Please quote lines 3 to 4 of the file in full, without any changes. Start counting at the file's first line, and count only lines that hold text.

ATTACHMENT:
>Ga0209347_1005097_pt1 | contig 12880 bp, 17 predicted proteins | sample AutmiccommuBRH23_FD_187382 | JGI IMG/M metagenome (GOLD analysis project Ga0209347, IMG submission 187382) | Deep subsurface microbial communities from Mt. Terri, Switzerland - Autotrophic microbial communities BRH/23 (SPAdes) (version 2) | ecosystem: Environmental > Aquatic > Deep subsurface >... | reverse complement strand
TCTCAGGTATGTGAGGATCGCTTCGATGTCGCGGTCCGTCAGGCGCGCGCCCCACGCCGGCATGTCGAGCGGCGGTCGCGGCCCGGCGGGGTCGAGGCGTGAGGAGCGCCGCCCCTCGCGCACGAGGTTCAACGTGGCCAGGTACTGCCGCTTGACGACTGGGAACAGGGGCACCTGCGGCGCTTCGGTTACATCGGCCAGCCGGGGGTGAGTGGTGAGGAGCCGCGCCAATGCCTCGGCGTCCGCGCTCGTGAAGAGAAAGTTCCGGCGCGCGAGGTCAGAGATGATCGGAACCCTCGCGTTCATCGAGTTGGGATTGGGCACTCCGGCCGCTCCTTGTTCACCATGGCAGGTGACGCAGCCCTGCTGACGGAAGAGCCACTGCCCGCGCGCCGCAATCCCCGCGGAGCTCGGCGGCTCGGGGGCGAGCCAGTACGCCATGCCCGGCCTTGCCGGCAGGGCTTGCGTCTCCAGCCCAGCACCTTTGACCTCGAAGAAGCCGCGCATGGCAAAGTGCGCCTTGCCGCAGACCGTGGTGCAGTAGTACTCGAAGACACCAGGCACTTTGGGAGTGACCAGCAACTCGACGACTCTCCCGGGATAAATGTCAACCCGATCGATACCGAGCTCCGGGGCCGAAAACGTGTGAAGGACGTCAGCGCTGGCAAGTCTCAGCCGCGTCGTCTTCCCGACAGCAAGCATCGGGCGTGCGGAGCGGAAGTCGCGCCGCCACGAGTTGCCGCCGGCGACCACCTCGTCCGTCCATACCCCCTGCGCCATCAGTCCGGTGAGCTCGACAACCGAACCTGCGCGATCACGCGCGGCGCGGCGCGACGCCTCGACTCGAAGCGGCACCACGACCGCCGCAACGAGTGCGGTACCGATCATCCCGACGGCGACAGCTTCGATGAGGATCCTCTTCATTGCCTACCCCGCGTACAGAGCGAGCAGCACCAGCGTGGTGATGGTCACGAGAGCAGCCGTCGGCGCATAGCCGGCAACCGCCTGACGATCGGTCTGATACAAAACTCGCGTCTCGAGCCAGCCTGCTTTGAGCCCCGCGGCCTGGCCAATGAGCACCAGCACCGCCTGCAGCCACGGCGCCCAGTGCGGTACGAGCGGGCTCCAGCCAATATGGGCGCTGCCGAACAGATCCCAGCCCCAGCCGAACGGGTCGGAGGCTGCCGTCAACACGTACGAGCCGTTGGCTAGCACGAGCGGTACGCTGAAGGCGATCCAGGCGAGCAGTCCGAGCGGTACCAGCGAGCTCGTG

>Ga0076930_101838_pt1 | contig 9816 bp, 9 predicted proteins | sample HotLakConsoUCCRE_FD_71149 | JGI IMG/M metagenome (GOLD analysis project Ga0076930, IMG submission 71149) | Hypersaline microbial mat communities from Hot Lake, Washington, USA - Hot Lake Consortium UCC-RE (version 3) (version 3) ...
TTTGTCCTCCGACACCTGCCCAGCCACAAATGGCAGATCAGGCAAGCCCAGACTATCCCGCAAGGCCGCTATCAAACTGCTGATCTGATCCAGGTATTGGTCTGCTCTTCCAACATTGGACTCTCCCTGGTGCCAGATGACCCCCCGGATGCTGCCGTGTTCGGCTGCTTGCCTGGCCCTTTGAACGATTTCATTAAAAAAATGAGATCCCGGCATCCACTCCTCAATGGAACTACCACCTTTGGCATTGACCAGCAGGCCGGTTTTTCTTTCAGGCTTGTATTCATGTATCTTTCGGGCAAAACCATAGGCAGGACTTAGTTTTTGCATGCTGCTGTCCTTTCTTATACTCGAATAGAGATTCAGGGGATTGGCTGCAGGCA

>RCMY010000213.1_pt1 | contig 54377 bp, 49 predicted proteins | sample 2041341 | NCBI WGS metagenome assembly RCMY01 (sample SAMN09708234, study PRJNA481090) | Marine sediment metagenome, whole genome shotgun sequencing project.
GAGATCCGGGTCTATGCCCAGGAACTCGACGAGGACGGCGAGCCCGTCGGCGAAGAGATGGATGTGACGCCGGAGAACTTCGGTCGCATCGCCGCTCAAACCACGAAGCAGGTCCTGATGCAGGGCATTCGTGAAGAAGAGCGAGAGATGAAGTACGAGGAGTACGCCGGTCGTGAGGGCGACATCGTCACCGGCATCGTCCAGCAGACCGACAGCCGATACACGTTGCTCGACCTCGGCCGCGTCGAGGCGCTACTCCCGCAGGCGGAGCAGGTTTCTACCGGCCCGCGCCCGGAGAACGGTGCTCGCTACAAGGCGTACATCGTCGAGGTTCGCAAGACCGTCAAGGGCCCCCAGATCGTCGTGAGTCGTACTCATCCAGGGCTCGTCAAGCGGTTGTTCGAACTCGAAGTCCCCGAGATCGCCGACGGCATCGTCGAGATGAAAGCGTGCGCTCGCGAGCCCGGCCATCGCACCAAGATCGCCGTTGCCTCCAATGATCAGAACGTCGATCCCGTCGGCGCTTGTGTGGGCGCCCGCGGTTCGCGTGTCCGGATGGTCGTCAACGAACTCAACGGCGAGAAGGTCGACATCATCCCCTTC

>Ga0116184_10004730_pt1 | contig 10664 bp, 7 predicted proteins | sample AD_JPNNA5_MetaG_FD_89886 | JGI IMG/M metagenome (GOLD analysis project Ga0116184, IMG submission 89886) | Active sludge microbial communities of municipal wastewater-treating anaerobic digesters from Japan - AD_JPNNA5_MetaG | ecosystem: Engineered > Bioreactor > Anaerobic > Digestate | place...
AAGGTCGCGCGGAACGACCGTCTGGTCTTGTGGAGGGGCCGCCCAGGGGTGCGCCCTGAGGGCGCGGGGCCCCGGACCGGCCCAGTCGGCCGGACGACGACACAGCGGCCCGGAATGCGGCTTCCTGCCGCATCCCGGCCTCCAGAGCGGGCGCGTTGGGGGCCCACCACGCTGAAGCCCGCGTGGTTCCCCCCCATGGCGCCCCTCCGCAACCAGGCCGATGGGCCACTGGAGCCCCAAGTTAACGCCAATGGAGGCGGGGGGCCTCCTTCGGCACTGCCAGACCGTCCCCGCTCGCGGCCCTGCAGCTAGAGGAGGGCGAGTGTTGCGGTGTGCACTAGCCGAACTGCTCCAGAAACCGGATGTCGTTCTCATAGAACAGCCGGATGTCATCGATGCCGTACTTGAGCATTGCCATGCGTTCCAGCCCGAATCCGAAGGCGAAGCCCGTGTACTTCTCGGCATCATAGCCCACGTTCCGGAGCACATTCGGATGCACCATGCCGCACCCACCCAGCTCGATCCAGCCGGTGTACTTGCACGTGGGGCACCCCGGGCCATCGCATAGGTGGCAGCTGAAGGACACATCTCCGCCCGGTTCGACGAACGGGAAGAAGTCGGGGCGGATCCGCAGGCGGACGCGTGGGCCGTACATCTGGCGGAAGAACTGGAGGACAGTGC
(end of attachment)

>Ga0076930_101838_pt1 | contig 9816 bp, 9 predicted proteins | sample HotLakConsoUCCRE_FD_71149 | JGI IMG/M metagenome (GOLD analysis project Ga0076930, IMG submission 71149) | Hypersaline microbial mat communities from Hot Lake, Washington, USA - Hot Lake Consortium UCC-RE (version 3) (version 3) ...
TTTGTCCTCCGACACCTGCCCAGCCACAAATGGCAGATCAGGCAAGCCCAGACTATCCCGCAAGGCCGCTATCAAACTGCTGATCTGATCCAGGTATTGGTCTGCTCTTCCAACATTGGACTCTCCCTGGTGCCAGATGACCCCCCGGATGCTGCCGTGTTCGGCTGCTTGCCTGGCCCTTTGAACGATTTCATTAAAAAAATGAGATCCCGGCATCCACTCCTCAATGGAACTACCACCTTTGGCATTGACCAGCAGGCCGGTTTTTCTTTCAGGCTTGTATTCATGTATCTTTCGGGCAAAACCATAGGCAGGACTTAGTTTTTGCATGCTGCTGTCCTTTCTTATACTCGAATAGAGATTCAGGGGATTGGCTGCAGGCA